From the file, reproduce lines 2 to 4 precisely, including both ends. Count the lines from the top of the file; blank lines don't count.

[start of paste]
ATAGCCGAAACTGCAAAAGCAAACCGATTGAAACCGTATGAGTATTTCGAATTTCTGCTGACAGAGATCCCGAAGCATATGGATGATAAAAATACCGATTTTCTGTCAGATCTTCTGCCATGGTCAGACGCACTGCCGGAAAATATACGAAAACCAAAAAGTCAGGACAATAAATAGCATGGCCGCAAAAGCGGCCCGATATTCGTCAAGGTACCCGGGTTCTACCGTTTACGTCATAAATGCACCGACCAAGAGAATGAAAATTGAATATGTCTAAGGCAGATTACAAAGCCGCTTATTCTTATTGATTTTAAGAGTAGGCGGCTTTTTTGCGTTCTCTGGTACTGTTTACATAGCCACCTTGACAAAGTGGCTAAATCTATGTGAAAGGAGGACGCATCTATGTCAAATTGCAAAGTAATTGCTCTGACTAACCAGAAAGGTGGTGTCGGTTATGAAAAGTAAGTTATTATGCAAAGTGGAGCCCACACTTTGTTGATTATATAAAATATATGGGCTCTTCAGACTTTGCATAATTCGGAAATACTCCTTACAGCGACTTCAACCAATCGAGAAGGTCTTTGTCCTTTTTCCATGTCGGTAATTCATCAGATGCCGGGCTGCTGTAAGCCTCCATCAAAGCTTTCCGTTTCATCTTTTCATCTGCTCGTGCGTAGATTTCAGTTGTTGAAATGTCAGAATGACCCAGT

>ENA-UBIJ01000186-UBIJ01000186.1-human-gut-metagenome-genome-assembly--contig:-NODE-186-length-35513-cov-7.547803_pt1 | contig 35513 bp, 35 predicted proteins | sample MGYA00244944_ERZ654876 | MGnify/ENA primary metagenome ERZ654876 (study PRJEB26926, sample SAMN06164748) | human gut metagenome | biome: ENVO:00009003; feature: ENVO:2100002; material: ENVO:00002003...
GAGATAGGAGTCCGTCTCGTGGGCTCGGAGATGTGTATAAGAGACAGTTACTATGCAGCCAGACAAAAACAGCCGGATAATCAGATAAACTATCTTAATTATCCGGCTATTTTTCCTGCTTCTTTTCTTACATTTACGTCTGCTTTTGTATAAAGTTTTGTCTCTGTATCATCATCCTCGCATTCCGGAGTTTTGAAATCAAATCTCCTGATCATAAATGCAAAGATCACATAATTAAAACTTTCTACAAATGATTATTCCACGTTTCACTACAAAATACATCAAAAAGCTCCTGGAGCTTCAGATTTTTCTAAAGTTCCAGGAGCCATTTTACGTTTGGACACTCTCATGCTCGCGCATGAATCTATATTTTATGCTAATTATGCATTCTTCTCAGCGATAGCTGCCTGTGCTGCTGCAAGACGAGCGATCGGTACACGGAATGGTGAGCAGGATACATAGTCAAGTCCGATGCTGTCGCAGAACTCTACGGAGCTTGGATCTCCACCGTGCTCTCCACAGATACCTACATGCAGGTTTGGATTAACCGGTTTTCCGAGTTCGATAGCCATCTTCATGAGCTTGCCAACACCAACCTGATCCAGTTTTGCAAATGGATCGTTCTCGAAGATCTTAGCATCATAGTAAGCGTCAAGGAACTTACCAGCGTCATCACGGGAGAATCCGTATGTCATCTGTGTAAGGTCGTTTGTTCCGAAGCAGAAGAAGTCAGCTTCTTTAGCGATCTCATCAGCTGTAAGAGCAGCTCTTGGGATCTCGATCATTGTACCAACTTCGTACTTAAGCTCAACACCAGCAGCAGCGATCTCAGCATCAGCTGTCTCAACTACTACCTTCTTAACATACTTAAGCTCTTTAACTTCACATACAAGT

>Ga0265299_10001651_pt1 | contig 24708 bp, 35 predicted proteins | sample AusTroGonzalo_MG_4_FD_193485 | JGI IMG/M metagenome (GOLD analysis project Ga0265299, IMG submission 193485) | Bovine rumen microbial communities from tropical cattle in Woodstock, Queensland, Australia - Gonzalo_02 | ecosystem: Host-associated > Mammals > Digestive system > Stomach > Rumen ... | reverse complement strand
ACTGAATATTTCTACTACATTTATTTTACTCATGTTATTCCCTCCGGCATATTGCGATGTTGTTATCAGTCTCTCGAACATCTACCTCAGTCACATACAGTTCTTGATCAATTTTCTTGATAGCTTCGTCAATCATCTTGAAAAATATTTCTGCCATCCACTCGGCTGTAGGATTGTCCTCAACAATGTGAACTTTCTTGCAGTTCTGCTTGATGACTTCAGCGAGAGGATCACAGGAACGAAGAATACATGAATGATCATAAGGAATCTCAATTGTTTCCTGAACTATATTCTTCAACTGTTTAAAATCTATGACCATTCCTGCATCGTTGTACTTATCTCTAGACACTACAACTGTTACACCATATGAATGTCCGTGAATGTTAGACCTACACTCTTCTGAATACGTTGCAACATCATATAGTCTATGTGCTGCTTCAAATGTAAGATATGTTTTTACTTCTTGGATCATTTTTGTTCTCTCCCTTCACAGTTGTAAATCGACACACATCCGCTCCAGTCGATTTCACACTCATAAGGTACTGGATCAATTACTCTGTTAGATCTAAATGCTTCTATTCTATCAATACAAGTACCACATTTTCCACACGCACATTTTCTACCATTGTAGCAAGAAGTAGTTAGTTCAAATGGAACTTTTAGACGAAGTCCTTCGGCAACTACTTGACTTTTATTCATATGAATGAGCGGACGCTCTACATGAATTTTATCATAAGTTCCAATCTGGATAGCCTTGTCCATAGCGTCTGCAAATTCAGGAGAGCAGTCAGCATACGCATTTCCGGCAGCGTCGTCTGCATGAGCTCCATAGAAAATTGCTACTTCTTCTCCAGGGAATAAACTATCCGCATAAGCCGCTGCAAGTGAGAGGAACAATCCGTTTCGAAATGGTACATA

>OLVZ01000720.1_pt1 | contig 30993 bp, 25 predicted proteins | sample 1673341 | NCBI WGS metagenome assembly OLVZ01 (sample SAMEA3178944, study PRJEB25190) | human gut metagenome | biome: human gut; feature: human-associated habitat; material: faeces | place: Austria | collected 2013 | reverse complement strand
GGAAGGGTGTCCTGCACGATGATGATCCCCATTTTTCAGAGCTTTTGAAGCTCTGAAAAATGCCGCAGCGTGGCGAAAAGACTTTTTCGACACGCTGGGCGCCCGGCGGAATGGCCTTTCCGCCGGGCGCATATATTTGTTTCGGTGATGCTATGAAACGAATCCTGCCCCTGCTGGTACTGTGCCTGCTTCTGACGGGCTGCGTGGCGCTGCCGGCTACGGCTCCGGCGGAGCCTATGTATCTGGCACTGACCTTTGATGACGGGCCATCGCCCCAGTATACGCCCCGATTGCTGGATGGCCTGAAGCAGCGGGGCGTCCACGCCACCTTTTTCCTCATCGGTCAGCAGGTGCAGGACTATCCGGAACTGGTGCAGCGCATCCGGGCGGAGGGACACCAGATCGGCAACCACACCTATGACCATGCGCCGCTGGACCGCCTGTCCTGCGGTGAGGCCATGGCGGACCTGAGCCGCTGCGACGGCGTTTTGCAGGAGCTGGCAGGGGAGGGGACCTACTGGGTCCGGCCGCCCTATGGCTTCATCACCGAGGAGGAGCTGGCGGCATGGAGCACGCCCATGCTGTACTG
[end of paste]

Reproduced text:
>ENA-UBIJ01000186-UBIJ01000186.1-human-gut-metagenome-genome-assembly--contig:-NODE-186-length-35513-cov-7.547803_pt1 | contig 35513 bp, 35 predicted proteins | sample MGYA00244944_ERZ654876 | MGnify/ENA primary metagenome ERZ654876 (study PRJEB26926, sample SAMN06164748) | human gut metagenome | biome: ENVO:00009003; feature: ENVO:2100002; material: ENVO:00002003...
GAGATAGGAGTCCGTCTCGTGGGCTCGGAGATGTGTATAAGAGACAGTTACTATGCAGCCAGACAAAAACAGCCGGATAATCAGATAAACTATCTTAATTATCCGGCTATTTTTCCTGCTTCTTTTCTTACATTTACGTCTGCTTTTGTATAAAGTTTTGTCTCTGTATCATCATCCTCGCATTCCGGAGTTTTGAAATCAAATCTCCTGATCATAAATGCAAAGATCACATAATTAAAACTTTCTACAAATGATTATTCCACGTTTCACTACAAAATACATCAAAAAGCTCCTGGAGCTTCAGATTTTTCTAAAGTTCCAGGAGCCATTTTACGTTTGGACACTCTCATGCTCGCGCATGAATCTATATTTTATGCTAATTATGCATTCTTCTCAGCGATAGCTGCCTGTGCTGCTGCAAGACGAGCGATCGGTACACGGAATGGTGAGCAGGATACATAGTCAAGTCCGATGCTGTCGCAGAACTCTACGGAGCTTGGATCTCCACCGTGCTCTCCACAGATACCTACATGCAGGTTTGGATTAACCGGTTTTCCGAGTTCGATAGCCATCTTCATGAGCTTGCCAACACCAACCTGATCCAGTTTTGCAAATGGATCGTTCTCGAAGATCTTAGCATCATAGTAAGCGTCAAGGAACTTACCAGCGTCATCACGGGAGAATCCGTATGTCATCTGTGTAAGGTCGTTTGTTCCGAAGCAGAAGAAGTCAGCTTCTTTAGCGATCTCATCAGCTGTAAGAGCAGCTCTTGGGATCTCGATCATTGTACCAACTTCGTACTTAAGCTCAACACCAGCAGCAGCGATCTCAGCATCAGCTGTCTCAACTACTACCTTCTTAACATACTTAAGCTCTTTAACTTCACATACAAGT

>Ga0265299_10001651_pt1 | contig 24708 bp, 35 predicted proteins | sample AusTroGonzalo_MG_4_FD_193485 | JGI IMG/M metagenome (GOLD analysis project Ga0265299, IMG submission 193485) | Bovine rumen microbial communities from tropical cattle in Woodstock, Queensland, Australia - Gonzalo_02 | ecosystem: Host-associated > Mammals > Digestive system > Stomach > Rumen ... | reverse complement strand